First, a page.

Questioning Intervention in Syria: A Response to Anne-Marie Slaughter
Before making the jump from academia to the world of policy making and punditry, Anne-Marie Slaughter compiled an impressive body of scholarship on law and international society. Her early work linking the common threads of international relations theory and legal research was nothing short of groundbreaking, and contributed meaningful insights to both fields of study. Later, Slaughter’s A New World Order revolutionized intellectual understandings of global governance by introducing network analysis and her anatomy of “disaggregated states” to mainstream academic circles.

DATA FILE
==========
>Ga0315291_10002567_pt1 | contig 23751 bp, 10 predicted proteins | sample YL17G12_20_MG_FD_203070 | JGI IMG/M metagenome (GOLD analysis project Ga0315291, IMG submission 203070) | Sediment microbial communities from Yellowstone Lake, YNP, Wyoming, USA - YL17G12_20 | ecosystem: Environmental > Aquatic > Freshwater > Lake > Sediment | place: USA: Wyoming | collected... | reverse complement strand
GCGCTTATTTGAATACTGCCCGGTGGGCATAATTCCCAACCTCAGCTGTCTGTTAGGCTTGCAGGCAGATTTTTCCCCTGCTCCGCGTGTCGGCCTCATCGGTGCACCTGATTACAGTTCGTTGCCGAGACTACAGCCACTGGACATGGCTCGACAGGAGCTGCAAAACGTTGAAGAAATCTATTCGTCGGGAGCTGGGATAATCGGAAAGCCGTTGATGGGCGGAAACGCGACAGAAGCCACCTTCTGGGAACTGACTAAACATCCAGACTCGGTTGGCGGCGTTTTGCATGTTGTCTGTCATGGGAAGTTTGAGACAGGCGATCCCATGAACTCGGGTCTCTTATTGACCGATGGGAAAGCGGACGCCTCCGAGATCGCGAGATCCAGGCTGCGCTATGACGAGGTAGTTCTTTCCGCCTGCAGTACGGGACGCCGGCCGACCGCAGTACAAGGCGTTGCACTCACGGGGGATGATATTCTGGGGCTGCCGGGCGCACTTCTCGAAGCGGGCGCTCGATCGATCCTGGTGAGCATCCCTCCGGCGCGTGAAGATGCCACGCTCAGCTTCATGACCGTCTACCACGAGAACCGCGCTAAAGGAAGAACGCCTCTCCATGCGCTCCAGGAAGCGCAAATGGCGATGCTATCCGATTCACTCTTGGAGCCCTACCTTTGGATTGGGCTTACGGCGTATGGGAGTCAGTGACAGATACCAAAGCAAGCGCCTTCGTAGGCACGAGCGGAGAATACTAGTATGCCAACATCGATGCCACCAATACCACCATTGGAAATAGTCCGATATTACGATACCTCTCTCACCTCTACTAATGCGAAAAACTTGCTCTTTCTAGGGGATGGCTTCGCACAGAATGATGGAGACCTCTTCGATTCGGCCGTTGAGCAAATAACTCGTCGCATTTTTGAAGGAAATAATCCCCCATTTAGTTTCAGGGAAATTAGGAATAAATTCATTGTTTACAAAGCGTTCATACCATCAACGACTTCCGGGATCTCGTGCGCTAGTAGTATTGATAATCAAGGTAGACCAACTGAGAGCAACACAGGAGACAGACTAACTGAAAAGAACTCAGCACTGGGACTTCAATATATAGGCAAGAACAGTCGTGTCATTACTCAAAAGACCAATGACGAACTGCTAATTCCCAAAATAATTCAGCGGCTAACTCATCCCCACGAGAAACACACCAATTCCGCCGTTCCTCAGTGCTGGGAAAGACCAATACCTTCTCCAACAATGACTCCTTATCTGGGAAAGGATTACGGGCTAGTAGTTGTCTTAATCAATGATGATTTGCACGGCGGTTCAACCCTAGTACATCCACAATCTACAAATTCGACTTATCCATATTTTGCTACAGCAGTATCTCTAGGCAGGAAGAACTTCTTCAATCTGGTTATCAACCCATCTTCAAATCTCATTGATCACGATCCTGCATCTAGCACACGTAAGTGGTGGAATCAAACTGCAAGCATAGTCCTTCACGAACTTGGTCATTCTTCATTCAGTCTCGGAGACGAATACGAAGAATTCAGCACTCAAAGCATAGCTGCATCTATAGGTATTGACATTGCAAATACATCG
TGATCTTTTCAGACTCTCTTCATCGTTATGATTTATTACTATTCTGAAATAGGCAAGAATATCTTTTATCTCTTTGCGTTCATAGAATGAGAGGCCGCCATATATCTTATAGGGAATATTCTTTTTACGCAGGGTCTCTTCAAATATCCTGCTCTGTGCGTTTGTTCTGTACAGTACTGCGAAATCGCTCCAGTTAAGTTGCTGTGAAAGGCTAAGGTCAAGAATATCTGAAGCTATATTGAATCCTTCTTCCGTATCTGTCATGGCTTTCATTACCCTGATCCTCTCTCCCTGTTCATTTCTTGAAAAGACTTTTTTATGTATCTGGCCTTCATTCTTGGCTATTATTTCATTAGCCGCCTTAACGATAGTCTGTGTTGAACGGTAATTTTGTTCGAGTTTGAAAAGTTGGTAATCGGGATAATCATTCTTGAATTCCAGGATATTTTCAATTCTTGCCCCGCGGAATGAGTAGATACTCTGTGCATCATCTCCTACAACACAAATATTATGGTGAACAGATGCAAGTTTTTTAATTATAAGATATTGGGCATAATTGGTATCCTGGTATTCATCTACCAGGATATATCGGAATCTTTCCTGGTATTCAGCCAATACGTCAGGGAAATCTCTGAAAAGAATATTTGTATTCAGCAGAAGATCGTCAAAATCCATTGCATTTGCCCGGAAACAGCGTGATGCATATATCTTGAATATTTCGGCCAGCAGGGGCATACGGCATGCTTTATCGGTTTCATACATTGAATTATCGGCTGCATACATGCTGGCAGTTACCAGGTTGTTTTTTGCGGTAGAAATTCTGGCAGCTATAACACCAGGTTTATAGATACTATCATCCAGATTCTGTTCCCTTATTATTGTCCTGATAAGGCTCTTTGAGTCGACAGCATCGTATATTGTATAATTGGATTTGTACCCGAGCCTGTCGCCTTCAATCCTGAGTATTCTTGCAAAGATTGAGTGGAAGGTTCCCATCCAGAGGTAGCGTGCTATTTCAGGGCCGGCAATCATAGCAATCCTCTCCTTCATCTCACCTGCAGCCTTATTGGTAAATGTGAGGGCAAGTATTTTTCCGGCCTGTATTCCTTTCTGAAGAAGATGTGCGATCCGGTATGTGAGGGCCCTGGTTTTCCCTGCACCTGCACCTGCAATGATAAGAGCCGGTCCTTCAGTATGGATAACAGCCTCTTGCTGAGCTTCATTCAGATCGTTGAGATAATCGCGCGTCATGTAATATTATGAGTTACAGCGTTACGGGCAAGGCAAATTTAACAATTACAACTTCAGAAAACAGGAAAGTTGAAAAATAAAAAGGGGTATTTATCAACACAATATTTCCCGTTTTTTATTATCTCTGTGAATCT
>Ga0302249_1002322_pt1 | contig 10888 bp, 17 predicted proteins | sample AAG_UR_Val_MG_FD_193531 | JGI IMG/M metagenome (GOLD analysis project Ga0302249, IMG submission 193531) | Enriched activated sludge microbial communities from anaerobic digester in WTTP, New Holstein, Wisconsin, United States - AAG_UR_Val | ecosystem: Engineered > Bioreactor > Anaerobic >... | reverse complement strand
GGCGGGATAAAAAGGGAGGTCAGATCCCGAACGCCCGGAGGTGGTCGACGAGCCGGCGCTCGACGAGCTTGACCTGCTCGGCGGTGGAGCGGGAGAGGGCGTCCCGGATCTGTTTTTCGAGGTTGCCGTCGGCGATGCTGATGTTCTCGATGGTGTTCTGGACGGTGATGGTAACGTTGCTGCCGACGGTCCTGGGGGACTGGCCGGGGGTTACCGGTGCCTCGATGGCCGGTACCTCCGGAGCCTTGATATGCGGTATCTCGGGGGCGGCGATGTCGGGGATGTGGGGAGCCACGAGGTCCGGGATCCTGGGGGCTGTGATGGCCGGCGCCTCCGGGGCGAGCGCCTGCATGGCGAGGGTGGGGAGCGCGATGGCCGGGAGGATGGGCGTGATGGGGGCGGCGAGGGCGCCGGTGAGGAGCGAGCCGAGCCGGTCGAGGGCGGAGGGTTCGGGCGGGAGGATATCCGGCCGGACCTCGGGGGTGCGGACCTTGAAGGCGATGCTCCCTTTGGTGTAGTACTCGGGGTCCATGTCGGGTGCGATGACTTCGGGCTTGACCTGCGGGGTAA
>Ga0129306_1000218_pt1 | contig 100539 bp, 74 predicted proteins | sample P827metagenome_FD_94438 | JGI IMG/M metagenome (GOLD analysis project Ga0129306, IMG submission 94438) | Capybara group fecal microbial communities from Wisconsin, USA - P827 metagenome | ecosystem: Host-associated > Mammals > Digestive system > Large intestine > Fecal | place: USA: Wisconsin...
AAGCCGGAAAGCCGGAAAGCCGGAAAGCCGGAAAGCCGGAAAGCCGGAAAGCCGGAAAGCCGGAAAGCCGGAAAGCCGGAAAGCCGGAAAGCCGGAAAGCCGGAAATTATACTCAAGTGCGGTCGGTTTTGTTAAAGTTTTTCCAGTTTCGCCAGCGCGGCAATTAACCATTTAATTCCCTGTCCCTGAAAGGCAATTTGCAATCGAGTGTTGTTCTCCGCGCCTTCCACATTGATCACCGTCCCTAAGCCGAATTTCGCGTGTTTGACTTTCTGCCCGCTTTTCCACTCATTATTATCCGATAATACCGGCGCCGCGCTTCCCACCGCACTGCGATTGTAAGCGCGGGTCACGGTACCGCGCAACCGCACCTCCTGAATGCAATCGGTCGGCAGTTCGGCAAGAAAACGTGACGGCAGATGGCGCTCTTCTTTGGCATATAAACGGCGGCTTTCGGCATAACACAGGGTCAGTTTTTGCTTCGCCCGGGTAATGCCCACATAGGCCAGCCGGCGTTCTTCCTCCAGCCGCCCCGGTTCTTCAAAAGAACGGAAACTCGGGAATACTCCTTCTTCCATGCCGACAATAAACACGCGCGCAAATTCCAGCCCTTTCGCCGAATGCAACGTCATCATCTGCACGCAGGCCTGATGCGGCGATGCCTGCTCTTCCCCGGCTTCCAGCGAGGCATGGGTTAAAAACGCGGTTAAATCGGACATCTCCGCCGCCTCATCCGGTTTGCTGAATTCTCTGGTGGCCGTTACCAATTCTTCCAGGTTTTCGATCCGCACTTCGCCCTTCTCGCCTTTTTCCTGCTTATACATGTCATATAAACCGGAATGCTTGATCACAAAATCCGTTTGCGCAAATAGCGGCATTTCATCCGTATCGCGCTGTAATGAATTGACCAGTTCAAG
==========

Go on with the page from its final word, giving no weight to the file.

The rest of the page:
When Slaughter has recently offered her ideas in public, however, they have been less impressive. This has been especially pointed with regard to the unfolding horrors in Syria. In an extended meditation for the Atlantic, Slaughter forcefully advocates for the application of the “responsibility to protect” (R2P) doctrine, arguing that the minimum requirements for triggering intervention have been met. On top of that, she claims, failure to act would expose R2P “as a convenient fiction for power politics or oil politics, feeding precisely the cynicism and conspiracy theories in the Middle East and elsewhere that the U.S. spends its public diplomacy budget and countless diplomatic hours trying to debunk.”